Take half a cup to a cup of almond oil. Health food shops sell it. The cooking grade oil is the best value for money and works fine. Add about 20 drops of clove oil- or a little more if you like- mix together and use.
She says the smell of the almond oil is pleasant and it makes the clove oil go much further, conditions the leather and appears to work every bit as well and clove oil neat does. It gives you enough for belts, shoes and pouches. And it will keep for later if you have any left over. I've tried it, and give it the thumbs up. Thanks for sharing, Felicity!
Well, a belated catch up post. August 18th saw another fabulous International I Want To Be Arne Koets Day
. It was wonderful. I made a new nametag and photo for work and wore it proudly all day. I emailled other Arne's and spoke with Arne and Arne. Facebook was awash with many Arnes who were all have a much better day than usual for being him. The photoshopping was particularly good this year.
You may not know the story. I'm going to tell you how it started and maybe next year, you will be him also, just for the day, just because... well, just because we can be.
There's a jouster- an awesome, sweet guy, Arne Koets. His pic was being used on facebook by some other guy who was making claims that he was the guy in the pic bla bla bla. A friend contacted him. No, I'm Arne! he said. No, I'm Arne! He kept saying. In the vein of Monty Python's Life of Brian
, where everyone wanted to be Brian (and so's my wife), others joined in claiming to be Arne. We all now want to be Arne. We have a day, a facebook page (which strangely, fake Arne didn't want to join). International Jouster's Life
blog urges non-jousters to get involved. Annnyyyway, you will be more awesome if you are Arne, even just for 24 hours. You don't even have to be a man. 18th August. The facebook page also offers pics of him you can use for your profile pic, so you can be him in a more convincing way. Anyway, Arne is a great guy and rocks. The other fake-arne is a twit, but if HE can be Arne, why, then, so can I. Here's the blog with all you need to know http://thejoustinglife.blogspot.com.au/2012/08/iiwtbakd2.html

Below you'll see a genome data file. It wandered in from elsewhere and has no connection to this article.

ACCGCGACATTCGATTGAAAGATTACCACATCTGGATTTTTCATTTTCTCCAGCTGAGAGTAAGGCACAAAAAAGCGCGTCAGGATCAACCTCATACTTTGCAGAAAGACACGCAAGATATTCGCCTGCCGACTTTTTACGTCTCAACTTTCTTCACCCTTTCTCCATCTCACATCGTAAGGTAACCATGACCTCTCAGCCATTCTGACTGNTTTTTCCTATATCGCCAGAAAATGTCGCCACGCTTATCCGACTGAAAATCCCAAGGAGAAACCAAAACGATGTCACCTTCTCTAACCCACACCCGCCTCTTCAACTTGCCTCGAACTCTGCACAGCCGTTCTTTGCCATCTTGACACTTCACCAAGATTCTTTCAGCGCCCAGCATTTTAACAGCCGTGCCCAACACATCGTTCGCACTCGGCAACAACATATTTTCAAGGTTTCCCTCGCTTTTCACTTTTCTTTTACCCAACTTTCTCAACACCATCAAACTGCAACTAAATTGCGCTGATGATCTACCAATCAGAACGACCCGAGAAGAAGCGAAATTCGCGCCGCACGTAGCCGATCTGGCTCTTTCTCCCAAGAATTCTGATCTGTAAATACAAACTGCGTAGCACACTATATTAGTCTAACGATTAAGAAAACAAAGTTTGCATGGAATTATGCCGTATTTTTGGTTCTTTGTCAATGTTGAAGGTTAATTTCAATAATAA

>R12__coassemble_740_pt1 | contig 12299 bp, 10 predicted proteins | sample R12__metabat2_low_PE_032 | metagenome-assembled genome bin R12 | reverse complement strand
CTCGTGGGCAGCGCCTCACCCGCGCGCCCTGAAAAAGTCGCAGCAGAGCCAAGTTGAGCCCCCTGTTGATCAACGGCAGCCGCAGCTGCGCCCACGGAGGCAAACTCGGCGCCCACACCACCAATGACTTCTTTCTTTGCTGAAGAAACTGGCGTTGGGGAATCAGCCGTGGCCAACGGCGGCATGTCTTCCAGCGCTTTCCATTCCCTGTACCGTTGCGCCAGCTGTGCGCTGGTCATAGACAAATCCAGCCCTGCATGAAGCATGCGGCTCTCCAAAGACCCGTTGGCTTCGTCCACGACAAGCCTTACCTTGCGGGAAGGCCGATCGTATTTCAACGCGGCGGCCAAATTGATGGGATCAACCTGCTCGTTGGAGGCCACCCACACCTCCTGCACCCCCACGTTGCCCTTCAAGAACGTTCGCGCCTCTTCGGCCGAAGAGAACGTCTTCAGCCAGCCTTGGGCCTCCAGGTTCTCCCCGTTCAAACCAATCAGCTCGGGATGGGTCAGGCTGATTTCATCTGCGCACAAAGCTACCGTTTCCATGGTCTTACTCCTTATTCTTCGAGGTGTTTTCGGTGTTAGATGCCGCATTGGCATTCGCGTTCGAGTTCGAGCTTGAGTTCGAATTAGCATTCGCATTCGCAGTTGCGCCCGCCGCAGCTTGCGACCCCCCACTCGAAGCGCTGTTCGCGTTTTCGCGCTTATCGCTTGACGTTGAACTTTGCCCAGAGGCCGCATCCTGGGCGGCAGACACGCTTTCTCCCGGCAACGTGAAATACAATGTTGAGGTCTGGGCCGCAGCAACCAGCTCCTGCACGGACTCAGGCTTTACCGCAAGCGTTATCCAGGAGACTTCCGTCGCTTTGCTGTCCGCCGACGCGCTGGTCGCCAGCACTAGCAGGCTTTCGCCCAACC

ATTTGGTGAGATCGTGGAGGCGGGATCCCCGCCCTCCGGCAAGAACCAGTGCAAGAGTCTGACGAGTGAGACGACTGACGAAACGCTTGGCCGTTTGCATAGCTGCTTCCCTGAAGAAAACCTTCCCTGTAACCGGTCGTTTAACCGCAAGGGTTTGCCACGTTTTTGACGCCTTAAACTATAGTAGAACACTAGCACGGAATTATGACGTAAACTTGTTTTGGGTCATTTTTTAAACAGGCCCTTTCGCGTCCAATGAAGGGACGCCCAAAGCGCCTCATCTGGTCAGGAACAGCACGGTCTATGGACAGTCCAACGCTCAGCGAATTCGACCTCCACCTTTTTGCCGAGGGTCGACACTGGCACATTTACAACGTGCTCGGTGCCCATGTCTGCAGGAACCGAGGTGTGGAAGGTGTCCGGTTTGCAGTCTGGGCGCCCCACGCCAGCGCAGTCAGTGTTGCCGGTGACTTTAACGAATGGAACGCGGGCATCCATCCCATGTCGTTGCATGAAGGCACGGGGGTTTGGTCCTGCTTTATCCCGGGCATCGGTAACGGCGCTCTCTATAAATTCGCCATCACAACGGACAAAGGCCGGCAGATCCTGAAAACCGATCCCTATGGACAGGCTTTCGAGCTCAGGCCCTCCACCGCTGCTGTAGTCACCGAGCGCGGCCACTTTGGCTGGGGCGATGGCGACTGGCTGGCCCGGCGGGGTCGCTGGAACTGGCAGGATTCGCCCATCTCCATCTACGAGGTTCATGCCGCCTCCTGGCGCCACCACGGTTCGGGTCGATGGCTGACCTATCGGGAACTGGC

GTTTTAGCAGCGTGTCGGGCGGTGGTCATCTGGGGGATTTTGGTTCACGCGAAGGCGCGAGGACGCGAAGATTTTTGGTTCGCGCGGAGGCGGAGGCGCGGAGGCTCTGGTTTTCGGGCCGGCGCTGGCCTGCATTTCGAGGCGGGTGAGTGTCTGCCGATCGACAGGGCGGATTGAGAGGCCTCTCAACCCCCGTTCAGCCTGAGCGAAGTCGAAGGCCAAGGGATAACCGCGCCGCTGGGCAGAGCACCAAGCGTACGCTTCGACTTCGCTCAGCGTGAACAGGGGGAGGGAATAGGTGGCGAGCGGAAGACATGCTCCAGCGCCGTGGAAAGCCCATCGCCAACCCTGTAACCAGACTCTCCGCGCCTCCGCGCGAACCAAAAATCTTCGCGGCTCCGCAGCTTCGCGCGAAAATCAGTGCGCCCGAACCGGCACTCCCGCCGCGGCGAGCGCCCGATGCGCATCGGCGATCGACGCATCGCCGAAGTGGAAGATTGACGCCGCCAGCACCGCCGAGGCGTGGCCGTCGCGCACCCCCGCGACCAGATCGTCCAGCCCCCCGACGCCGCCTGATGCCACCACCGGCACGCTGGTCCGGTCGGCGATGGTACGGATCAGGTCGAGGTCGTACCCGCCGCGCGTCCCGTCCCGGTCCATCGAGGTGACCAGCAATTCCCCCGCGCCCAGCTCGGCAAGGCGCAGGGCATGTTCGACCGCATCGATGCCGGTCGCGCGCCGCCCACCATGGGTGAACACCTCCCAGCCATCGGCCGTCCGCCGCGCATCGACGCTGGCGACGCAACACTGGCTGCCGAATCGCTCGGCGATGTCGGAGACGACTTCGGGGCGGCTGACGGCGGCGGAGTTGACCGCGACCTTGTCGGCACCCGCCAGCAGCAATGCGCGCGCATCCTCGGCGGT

The REAL Arne is getting a tad embarrassed about the whole thing, I think, but it's taken on a life of its own. There's no stopping now.
So I still owe a few posts- but am rather busy with the website upgrades and sorting out a bunch of things at home. Last week I made a decision not to hire stuff any more. Lots of reasons, really, but my life circumstances have changes and I need to keep up with it. Bottom line is- I just won't have the time to do it anymore. I have the sets for the people who hired this year and who expressed an interest in doing so again next year, so they aren't disadvantaged. But the rest of it is going to me and my family.
The plain t-tunic women things are going into my own dark age and early 13th century wardrobe and some for my beloved, should he need them. I'm even going to embroider same bits and pieces to make them really nice. A few of the things were not my size, and will be put away for loaning to nieces and nephews or children should they wish for tournament-going. I now have a range of hoods in a variety of linens and wools and colours, and the man stuff is set aside for my beloved. We now have MANY things to choose from. Many layers. And although there's quite a pile of things still to finish off, I'm in no rush. I have a bunch of pouches in different colours. I have more belts than I need, but should my sister do they tourney in the future, she has 4 little ones, so an excess of belts and pouches will be extremely helpful.
Also, this gives me a substantially reduced To Do list so I can focus on my pile of museum sewing which has been sadly neglected. I can get out and attend more events instead of stressing about sewing. I can spend more time at the museum AND I really want to spend a little time finishing of the medieval activity books I'm in the middle of. The artwork is sort of mostly done but I need to sit down and spend time doing them.
In my real life I'm not into a lot of girly accoutrements. I don't really do the handbags and shoes thing. I don't wear lots of jewellery. I rarely wear dresses. I was slightly amused at myself when I realised that I'd spent the best part of an hour- an entire hour- pondering the very pressing question- Am I wearing enough bling on my head? Could I be wearing more?
As a medieval woman of a certain age, I have come to realise that throwing on a gorgeous gown doesn't cut it. A Lady of a certain age needs to pull rank. Oh yes. The older medieval woman earns admiring glances with her bling. And lots of it.
So really, I'm part of our group's entertainment pre-banquet tomorrow night. Most of the guests are members of the public and it's a good chance for recruitment. So. Do I have enough bling on my head? I think not. I'm going to switch the silver fleur-de-lys coronet for a heavily jewelled silk band. There will be photos!